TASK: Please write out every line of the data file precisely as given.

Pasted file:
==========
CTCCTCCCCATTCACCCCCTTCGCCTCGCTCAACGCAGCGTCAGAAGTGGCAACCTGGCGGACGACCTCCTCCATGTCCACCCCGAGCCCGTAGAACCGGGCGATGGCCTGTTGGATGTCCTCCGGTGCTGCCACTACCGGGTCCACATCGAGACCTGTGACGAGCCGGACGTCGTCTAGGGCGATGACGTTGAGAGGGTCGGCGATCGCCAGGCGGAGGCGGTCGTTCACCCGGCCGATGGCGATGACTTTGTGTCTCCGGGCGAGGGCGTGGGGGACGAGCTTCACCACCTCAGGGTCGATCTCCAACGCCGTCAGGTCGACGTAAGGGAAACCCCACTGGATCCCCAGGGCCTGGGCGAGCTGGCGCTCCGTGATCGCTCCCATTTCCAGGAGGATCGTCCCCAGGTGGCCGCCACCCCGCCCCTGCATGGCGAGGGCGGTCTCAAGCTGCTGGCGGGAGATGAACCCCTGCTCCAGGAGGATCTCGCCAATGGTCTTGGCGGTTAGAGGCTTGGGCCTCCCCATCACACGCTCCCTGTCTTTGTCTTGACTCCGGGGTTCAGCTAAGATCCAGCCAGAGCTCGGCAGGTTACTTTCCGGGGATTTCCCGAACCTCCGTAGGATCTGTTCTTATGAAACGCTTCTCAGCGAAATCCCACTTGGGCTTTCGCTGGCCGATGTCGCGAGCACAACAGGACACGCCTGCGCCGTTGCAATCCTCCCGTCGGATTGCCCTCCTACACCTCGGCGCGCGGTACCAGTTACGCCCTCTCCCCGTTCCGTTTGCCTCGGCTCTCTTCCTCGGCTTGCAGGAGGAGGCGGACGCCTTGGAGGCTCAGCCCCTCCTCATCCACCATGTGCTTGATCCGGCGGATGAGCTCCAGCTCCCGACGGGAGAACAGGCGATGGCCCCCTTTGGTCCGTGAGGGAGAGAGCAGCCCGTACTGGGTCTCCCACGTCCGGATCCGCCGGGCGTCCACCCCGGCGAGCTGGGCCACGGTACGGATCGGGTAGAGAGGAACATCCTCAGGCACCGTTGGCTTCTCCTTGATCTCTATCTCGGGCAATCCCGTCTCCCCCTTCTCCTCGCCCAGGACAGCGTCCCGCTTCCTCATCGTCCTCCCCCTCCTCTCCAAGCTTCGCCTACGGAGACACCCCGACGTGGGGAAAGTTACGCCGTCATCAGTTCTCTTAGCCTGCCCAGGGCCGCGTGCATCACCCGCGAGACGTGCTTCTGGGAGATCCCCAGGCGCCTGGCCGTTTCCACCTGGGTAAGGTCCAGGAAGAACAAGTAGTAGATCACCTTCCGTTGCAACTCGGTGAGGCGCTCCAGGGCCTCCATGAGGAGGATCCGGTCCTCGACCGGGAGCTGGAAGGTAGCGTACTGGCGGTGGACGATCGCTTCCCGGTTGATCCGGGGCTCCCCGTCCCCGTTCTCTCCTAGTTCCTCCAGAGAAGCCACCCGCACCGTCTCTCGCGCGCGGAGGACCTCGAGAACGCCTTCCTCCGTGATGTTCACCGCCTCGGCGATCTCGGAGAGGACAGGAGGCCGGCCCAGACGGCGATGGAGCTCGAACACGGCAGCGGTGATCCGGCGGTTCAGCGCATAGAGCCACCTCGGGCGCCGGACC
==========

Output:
CTCCTCCCCATTCACCCCCTTCGCCTCGCTCAACGCAGCGTCAGAAGTGGCAACCTGGCGGACGACCTCCTCCATGTCCACCCCGAGCCCGTAGAACCGGGCGATGGCCTGTTGGATGTCCTCCGGTGCTGCCACTACCGGGTCCACATCGAGACCTGTGACGAGCCGGACGTCGTCTAGGGCGATGACGTTGAGAGGGTCGGCGATCGCCAGGCGGAGGCGGTCGTTCACCCGGCCGATGGCGATGACTTTGTGTCTCCGGGCGAGGGCGTGGGGGACGAGCTTCACCACCTCAGGGTCGATCTCCAACGCCGTCAGGTCGACGTAAGGGAAACCCCACTGGATCCCCAGGGCCTGGGCGAGCTGGCGCTCCGTGATCGCTCCCATTTCCAGGAGGATCGTCCCCAGGTGGCCGCCACCCCGCCCCTGCATGGCGAGGGCGGTCTCAAGCTGCTGGCGGGAGATGAACCCCTGCTCCAGGAGGATCTCGCCAATGGTCTTGGCGGTTAGAGGCTTGGGCCTCCCCATCACACGCTCCCTGTCTTTGTCTTGACTCCGGGGTTCAGCTAAGATCCAGCCAGAGCTCGGCAGGTTACTTTCCGGGGATTTCCCGAACCTCCGTAGGATCTGTTCTTATGAAACGCTTCTCAGCGAAATCCCACTTGGGCTTTCGCTGGCCGATGTCGCGAGCACAACAGGACACGCCTGCGCCGTTGCAATCCTCCCGTCGGATTGCCCTCCTACACCTCGGCGCGCGGTACCAGTTACGCCCTCTCCCCGTTCCGTTTGCCTCGGCTCTCTTCCTCGGCTTGCAGGAGGAGGCGGACGCCTTGGAGGCTCAGCCCCTCCTCATCCACCATGTGCTTGATCCGGCGGATGAGCTCCAGCTCCCGACGGGAGAACAGGCGATGGCCCCCTTTGGTCCGTGAGGGAGAGAGCAGCCCGTACTGGGTCTCCCACGTCCGGATCCGCCGGGCGTCCACCCCGGCGAGCTGGGCCACGGTACGGATCGGGTAGAGAGGAACATCCTCAGGCACCGTTGGCTTCTCCTTGATCTCTATCTCGGGCAATCCCGTCTCCCCCTTCTCCTCGCCCAGGACAGCGTCCCGCTTCCTCATCGTCCTCCCCCTCCTCTCCAAGCTTCGCCTACGGAGACACCCCGACGTGGGGAAAGTTACGCCGTCATCAGTTCTCTTAGCCTGCCCAGGGCCGCGTGCATCACCCGCGAGACGTGCTTCTGGGAGATCCCCAGGCGCCTGGCCGTTTCCACCTGGGTAAGGTCCAGGAAGAACAAGTAGTAGATCACCTTCCGTTGCAACTCGGTGAGGCGCTCCAGGGCCTCCATGAGGAGGATCCGGTCCTCGACCGGGAGCTGGAAGGTAGCGTACTGGCGGTGGACGATCGCTTCCCGGTTGATCCGGGGCTCCCCGTCCCCGTTCTCTCCTAGTTCCTCCAGAGAAGCCACCCGCACCGTCTCTCGCGCGCGGAGGACCTCGAGAACGCCTTCCTCCGTGATGTTCACCGCCTCGGCGATCTCGGAGAGGACAGGAGGCCGGCCCAGACGGCGATGGAGCTCGAACACGGCAGCGGTGATCCGGCGGTTCAGCGCATAGAGCCACCTCGGGCGCCGGACC